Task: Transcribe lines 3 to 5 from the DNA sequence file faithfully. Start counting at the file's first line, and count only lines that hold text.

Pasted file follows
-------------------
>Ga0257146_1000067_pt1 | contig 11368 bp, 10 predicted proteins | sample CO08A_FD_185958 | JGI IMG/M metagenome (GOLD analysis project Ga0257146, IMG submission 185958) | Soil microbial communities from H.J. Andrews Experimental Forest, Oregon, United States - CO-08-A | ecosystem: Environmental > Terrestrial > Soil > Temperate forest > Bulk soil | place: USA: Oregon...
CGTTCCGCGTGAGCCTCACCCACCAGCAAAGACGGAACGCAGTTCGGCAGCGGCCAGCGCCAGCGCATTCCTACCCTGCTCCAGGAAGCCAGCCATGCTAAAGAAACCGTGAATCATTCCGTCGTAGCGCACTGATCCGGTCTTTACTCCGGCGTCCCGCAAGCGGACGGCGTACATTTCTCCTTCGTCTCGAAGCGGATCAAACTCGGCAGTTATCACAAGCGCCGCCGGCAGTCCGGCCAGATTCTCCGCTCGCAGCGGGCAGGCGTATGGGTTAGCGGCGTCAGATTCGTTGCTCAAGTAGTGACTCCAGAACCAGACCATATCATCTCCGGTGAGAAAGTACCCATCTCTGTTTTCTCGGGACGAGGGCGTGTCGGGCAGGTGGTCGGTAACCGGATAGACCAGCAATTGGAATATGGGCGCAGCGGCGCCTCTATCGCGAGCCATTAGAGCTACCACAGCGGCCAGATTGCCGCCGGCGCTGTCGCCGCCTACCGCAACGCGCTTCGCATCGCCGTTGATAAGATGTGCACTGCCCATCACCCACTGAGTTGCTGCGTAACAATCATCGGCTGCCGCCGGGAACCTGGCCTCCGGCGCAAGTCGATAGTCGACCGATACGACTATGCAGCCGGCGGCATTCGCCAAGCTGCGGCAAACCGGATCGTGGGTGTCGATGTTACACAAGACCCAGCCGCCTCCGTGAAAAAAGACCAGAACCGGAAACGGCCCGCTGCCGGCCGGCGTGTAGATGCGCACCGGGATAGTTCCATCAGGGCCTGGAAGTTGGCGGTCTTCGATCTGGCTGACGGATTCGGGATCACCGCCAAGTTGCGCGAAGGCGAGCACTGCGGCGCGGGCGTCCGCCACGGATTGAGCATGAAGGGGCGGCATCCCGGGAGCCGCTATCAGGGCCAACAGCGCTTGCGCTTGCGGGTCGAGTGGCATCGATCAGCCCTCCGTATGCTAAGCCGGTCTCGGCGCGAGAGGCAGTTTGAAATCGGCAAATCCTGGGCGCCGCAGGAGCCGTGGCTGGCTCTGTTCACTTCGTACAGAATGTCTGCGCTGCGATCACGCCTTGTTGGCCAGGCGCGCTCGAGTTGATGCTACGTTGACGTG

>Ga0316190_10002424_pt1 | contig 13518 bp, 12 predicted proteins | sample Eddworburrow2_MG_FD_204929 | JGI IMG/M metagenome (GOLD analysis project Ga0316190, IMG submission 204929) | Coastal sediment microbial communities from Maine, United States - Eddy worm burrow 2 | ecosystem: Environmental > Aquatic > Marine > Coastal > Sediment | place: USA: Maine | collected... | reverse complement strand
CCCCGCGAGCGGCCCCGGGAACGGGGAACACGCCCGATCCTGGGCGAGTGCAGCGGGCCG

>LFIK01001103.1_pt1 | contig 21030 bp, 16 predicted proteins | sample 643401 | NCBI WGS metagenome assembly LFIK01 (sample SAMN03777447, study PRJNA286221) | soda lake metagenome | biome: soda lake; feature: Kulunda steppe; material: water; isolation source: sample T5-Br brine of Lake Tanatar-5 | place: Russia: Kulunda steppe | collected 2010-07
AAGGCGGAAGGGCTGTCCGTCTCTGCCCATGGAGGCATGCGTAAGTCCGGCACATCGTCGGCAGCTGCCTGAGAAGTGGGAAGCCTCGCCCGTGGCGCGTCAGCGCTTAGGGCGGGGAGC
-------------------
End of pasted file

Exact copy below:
>Ga0316190_10002424_pt1 | contig 13518 bp, 12 predicted proteins | sample Eddworburrow2_MG_FD_204929 | JGI IMG/M metagenome (GOLD analysis project Ga0316190, IMG submission 204929) | Coastal sediment microbial communities from Maine, United States - Eddy worm burrow 2 | ecosystem: Environmental > Aquatic > Marine > Coastal > Sediment | place: USA: Maine | collected... | reverse complement strand
CCCCGCGAGCGGCCCCGGGAACGGGGAACACGCCCGATCCTGGGCGAGTGCAGCGGGCCG

>LFIK01001103.1_pt1 | contig 21030 bp, 16 predicted proteins | sample 643401 | NCBI WGS metagenome assembly LFIK01 (sample SAMN03777447, study PRJNA286221) | soda lake metagenome | biome: soda lake; feature: Kulunda steppe; material: water; isolation source: sample T5-Br brine of Lake Tanatar-5 | place: Russia: Kulunda steppe | collected 2010-07